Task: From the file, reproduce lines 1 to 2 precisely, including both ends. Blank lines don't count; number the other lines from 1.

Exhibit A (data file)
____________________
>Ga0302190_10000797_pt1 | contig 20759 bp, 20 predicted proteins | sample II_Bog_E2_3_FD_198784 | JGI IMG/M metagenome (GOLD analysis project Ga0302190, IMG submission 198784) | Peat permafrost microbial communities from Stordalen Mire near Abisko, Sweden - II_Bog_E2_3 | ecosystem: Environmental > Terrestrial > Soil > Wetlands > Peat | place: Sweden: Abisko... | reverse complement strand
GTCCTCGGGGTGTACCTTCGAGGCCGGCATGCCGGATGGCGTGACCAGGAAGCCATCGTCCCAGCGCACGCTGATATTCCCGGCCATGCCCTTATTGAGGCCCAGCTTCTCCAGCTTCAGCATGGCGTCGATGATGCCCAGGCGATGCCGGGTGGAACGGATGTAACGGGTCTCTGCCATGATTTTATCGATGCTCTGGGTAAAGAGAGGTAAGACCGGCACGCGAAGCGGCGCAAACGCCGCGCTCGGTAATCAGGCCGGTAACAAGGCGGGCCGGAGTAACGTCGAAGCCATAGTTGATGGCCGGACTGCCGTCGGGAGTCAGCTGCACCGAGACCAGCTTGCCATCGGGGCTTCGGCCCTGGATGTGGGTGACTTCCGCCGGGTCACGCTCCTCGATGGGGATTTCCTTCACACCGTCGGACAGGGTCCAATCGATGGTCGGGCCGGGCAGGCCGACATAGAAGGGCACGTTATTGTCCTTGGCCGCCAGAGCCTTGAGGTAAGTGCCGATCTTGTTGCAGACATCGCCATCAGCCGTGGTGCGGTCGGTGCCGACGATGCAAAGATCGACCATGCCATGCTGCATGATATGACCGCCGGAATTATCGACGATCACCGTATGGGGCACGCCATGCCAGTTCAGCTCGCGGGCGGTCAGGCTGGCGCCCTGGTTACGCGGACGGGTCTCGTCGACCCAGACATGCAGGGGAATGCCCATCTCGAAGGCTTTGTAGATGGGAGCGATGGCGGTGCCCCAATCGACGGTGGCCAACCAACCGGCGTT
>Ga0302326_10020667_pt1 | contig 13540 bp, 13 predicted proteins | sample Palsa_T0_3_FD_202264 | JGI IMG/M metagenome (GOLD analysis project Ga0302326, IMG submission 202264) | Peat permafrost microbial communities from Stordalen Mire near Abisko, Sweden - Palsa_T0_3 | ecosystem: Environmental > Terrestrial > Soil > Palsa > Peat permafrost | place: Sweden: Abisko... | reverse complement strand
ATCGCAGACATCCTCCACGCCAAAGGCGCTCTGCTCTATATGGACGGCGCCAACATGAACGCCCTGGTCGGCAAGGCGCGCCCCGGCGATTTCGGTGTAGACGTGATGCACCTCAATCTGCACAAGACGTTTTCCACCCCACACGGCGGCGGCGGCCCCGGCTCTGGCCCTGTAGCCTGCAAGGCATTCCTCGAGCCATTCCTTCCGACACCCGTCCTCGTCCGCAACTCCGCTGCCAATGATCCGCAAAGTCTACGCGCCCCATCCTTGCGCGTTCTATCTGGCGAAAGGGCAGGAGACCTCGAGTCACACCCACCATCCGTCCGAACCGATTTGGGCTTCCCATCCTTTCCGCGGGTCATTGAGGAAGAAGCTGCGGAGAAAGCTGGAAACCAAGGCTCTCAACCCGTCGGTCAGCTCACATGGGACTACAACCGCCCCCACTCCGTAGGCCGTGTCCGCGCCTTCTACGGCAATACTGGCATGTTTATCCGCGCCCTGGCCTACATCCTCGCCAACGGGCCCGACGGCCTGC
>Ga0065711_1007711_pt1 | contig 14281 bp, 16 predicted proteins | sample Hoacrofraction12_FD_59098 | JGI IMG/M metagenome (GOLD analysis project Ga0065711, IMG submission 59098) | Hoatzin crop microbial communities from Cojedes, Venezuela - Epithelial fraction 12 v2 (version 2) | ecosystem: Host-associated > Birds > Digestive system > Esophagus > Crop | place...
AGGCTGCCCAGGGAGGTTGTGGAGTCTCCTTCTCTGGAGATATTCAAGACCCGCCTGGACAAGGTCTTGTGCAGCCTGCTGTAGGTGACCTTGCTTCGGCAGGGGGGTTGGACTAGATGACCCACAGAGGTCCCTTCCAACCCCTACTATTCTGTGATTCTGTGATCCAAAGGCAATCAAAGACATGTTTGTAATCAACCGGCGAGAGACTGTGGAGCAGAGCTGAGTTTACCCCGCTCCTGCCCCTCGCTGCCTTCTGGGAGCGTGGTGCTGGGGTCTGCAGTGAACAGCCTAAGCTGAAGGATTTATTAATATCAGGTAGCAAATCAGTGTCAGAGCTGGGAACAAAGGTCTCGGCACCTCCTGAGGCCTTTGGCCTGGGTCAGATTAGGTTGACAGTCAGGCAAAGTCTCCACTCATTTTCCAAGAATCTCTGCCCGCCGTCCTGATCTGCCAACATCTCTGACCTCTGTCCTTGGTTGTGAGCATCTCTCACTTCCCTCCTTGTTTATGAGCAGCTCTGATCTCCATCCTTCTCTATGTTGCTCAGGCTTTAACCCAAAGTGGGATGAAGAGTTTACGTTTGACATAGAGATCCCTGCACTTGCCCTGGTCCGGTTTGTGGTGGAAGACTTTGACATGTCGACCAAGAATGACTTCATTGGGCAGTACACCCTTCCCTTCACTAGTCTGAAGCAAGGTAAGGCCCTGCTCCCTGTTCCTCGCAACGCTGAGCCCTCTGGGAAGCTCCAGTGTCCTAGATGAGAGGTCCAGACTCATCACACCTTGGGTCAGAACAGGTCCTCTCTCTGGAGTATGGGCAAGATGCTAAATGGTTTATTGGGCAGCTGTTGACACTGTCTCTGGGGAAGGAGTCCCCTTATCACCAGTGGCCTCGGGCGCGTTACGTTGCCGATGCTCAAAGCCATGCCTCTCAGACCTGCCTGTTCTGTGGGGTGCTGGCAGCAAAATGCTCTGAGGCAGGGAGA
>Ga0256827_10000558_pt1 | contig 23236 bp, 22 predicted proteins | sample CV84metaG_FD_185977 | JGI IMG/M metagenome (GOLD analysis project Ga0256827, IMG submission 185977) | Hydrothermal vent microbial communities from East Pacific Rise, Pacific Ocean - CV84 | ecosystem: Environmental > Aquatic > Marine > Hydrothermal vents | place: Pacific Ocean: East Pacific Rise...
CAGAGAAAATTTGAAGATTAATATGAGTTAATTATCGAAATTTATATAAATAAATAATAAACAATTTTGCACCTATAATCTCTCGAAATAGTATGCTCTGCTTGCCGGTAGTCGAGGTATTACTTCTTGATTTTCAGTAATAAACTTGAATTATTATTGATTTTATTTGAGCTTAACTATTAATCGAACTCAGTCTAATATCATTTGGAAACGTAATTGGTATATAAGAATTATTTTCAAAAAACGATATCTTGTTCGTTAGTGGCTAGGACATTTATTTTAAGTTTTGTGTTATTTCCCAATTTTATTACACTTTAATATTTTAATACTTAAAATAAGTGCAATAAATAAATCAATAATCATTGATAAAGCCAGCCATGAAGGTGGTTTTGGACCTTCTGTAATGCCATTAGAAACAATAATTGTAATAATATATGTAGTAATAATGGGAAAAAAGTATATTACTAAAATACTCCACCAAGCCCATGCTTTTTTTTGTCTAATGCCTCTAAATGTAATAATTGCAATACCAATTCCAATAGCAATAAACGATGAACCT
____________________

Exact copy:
>Ga0302190_10000797_pt1 | contig 20759 bp, 20 predicted proteins | sample II_Bog_E2_3_FD_198784 | JGI IMG/M metagenome (GOLD analysis project Ga0302190, IMG submission 198784) | Peat permafrost microbial communities from Stordalen Mire near Abisko, Sweden - II_Bog_E2_3 | ecosystem: Environmental > Terrestrial > Soil > Wetlands > Peat | place: Sweden: Abisko... | reverse complement strand
GTCCTCGGGGTGTACCTTCGAGGCCGGCATGCCGGATGGCGTGACCAGGAAGCCATCGTCCCAGCGCACGCTGATATTCCCGGCCATGCCCTTATTGAGGCCCAGCTTCTCCAGCTTCAGCATGGCGTCGATGATGCCCAGGCGATGCCGGGTGGAACGGATGTAACGGGTCTCTGCCATGATTTTATCGATGCTCTGGGTAAAGAGAGGTAAGACCGGCACGCGAAGCGGCGCAAACGCCGCGCTCGGTAATCAGGCCGGTAACAAGGCGGGCCGGAGTAACGTCGAAGCCATAGTTGATGGCCGGACTGCCGTCGGGAGTCAGCTGCACCGAGACCAGCTTGCCATCGGGGCTTCGGCCCTGGATGTGGGTGACTTCCGCCGGGTCACGCTCCTCGATGGGGATTTCCTTCACACCGTCGGACAGGGTCCAATCGATGGTCGGGCCGGGCAGGCCGACATAGAAGGGCACGTTATTGTCCTTGGCCGCCAGAGCCTTGAGGTAAGTGCCGATCTTGTTGCAGACATCGCCATCAGCCGTGGTGCGGTCGGTGCCGACGATGCAAAGATCGACCATGCCATGCTGCATGATATGACCGCCGGAATTATCGACGATCACCGTATGGGGCACGCCATGCCAGTTCAGCTCGCGGGCGGTCAGGCTGGCGCCCTGGTTACGCGGACGGGTCTCGTCGACCCAGACATGCAGGGGAATGCCCATCTCGAAGGCTTTGTAGATGGGAGCGATGGCGGTGCCCCAATCGACGGTGGCCAACCAACCGGCGTT